Switching to Creon solved the mystery of why our son has been struggling the past couple of years--he improved immediately and is approaching where he was when on Pancrease!

Bio-equivalence of generics is not the same as clinical studies. We need more science!!
The hardest thing is me as a mom accepting that I can't do anything about a cold, other than just letting it happen. His doctors always tell me to wait the cold out, but I think that's harder on me than on my son, because I want to be able to make things all better for him, but I can't cure the cold.

The suctioning really does work to clear things up, especially with the saline first, and then waiting a few minutes, and then suctioning, and then more drops. It's gross, the first few times. But and I guess since he's 2, I've seen lot's of boogers, and I've gotten used to it.
Has anyone studied whether or not lead can cause, oh lets say autism? I watched cnn last week or so when they couldnot findout why autism is up 1 in 150 children diagnosed cnn said, something has to be helping it......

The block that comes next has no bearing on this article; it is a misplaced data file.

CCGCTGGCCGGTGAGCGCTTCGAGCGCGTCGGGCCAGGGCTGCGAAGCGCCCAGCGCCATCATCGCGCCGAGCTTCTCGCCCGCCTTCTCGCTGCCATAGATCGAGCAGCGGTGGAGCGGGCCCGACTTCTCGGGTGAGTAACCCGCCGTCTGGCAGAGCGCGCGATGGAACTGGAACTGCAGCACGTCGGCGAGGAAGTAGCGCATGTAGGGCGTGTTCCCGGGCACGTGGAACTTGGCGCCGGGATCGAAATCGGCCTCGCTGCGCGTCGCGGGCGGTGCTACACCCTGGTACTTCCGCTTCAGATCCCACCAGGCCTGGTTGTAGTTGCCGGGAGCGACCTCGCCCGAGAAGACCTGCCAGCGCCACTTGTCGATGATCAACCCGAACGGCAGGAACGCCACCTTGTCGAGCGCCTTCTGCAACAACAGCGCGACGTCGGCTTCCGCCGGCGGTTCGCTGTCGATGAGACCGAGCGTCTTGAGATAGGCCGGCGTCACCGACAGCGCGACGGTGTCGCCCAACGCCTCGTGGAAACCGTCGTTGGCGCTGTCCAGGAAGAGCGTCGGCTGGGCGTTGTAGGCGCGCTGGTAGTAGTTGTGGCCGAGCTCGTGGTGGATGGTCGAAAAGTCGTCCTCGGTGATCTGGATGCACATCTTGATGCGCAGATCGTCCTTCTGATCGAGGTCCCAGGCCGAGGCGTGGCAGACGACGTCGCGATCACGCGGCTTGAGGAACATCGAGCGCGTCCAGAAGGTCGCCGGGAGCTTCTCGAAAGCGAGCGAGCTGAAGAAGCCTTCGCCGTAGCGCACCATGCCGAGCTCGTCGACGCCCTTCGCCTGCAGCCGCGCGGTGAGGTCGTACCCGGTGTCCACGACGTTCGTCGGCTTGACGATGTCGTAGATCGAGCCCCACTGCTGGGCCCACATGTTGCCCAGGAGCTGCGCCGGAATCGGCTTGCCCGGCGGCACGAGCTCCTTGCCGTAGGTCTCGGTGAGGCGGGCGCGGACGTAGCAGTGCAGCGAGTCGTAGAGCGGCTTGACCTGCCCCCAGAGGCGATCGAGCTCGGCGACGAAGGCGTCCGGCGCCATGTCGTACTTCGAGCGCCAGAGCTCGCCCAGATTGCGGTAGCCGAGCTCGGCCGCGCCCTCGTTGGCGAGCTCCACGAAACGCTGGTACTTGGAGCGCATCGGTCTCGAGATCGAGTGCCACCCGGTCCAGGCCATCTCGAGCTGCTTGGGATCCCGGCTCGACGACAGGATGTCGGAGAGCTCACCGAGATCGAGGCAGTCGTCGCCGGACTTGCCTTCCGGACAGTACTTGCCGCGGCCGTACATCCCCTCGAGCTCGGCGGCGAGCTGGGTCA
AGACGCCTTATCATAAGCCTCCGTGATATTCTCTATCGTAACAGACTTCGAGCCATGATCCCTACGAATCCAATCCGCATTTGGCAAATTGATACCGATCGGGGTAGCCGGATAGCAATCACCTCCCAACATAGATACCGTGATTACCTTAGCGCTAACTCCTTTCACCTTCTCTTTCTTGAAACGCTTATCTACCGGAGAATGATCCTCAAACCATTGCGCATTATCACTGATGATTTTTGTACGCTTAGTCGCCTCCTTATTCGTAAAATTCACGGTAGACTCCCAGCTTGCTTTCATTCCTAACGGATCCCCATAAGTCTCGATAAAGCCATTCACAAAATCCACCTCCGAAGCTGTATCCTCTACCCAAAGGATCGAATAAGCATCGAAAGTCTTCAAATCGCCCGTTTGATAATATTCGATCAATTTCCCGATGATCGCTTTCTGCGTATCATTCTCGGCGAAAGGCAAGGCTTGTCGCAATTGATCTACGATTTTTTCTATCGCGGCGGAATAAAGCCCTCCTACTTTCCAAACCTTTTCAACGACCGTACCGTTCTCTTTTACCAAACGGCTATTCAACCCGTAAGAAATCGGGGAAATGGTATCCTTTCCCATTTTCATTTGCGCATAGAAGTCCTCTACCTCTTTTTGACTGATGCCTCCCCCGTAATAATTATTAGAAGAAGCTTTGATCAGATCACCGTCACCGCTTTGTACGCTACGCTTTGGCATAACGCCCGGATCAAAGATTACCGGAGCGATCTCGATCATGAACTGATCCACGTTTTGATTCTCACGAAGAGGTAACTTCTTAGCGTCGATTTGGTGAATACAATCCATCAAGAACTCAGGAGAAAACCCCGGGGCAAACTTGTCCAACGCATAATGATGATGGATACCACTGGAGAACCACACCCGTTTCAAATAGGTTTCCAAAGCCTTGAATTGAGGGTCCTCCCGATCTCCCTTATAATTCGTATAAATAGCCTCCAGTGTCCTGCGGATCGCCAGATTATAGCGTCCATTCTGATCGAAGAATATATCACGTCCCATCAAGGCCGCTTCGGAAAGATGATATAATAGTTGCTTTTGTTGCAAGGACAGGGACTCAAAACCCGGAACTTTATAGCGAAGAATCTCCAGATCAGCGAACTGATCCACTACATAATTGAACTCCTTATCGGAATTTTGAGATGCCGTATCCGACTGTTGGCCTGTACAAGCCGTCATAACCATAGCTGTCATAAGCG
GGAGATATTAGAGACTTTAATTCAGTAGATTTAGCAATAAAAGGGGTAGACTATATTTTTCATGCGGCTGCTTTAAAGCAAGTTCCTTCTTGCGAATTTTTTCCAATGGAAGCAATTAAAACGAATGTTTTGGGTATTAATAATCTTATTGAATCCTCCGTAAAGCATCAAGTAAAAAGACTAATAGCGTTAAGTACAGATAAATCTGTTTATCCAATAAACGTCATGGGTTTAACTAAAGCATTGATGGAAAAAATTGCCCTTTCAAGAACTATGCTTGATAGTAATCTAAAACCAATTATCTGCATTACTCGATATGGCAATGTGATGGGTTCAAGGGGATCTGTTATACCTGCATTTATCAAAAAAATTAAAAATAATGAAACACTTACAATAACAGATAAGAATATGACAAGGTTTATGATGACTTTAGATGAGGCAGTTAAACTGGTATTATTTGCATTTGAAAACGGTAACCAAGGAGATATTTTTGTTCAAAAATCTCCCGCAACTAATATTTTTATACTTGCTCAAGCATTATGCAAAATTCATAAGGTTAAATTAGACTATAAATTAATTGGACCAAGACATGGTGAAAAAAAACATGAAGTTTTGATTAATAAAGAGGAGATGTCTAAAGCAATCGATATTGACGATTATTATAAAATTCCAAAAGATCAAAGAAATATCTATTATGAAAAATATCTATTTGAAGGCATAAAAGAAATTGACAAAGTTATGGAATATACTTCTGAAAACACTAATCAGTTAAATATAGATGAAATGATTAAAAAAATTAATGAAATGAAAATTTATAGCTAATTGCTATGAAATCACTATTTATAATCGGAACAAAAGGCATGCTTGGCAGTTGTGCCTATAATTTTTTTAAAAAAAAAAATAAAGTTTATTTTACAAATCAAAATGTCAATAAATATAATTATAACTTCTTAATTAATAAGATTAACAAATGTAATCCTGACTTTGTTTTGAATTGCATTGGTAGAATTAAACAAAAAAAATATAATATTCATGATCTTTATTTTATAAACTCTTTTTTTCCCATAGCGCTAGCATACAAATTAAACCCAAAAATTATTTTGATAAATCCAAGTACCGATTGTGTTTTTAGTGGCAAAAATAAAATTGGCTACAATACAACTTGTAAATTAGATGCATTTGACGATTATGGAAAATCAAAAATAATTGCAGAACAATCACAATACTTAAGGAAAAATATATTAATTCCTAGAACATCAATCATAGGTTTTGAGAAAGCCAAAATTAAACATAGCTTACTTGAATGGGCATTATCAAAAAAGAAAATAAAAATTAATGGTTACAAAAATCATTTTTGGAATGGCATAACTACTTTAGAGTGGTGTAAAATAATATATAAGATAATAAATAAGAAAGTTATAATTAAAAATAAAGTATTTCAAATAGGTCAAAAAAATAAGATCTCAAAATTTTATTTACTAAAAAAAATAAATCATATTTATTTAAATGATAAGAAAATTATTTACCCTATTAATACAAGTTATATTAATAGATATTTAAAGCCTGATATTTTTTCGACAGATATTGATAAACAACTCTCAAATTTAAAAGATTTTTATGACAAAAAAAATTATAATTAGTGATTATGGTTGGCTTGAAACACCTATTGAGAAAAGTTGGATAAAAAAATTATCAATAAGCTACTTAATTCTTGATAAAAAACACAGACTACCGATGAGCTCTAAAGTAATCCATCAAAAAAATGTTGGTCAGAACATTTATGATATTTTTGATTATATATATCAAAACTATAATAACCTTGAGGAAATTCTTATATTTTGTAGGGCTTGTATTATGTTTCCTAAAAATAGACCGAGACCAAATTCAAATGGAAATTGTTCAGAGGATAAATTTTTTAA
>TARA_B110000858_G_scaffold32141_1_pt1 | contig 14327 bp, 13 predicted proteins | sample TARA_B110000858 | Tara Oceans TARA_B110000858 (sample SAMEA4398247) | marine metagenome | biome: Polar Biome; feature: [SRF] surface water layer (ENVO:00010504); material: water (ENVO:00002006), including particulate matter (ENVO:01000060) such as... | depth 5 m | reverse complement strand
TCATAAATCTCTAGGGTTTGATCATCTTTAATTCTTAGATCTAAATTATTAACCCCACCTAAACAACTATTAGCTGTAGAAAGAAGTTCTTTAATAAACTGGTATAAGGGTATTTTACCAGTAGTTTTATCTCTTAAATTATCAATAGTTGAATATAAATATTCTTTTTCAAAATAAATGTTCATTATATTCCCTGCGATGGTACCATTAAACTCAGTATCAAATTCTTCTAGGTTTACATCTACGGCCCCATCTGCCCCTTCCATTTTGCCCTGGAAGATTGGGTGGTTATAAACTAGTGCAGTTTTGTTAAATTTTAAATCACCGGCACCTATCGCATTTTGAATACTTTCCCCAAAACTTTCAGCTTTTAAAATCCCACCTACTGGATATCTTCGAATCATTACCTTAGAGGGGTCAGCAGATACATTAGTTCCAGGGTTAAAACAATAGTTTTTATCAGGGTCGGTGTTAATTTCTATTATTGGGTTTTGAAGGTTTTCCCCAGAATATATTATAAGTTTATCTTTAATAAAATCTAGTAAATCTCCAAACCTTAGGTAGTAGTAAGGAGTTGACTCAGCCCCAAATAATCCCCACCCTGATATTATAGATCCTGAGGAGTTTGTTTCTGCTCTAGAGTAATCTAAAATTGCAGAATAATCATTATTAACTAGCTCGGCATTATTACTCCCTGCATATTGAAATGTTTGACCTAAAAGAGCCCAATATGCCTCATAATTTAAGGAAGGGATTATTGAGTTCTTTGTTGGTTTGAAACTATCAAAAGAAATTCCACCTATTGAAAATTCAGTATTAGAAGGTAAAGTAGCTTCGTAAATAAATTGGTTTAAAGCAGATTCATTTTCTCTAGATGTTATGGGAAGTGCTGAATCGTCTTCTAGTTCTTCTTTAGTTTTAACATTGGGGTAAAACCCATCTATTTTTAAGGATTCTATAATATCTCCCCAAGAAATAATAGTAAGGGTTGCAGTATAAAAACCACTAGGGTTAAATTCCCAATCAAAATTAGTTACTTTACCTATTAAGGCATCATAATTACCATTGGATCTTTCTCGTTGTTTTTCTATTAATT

as a healthcare professional, i believe that doctors are pressured into prescribing certain meds from parents. for instance, antibiotics are way over prescribed in this country and pose a greater threat to children and adults than cold medicine.

most parents at least ask a health care provider(local pharmacy) when choosing an otc drug for a small child. the cough and cold products that contain a fever or pain reducer like tylenol cold and cough should never be used to treat any cough and cold symptoms due to the risk of tylenol overdosing.
Dear Dr Sanjay,
It is hard for parents to raise their children without having any disease. They often get injured and sick, and each time parents become disturbed. I recall both of my sons had a cold so many times when they were small. In most cases I didn't get them to a doctor and gave them a medicine from the pharmacy. Reading your article, I feel my sons might be lucky that they haven't suffered from serious diseases and severe adverse effects until today. Child-raising is just like a tightrope act in a way. Thanks for valuable information, and I'll tell my niece (who has three small kids) about your artcle.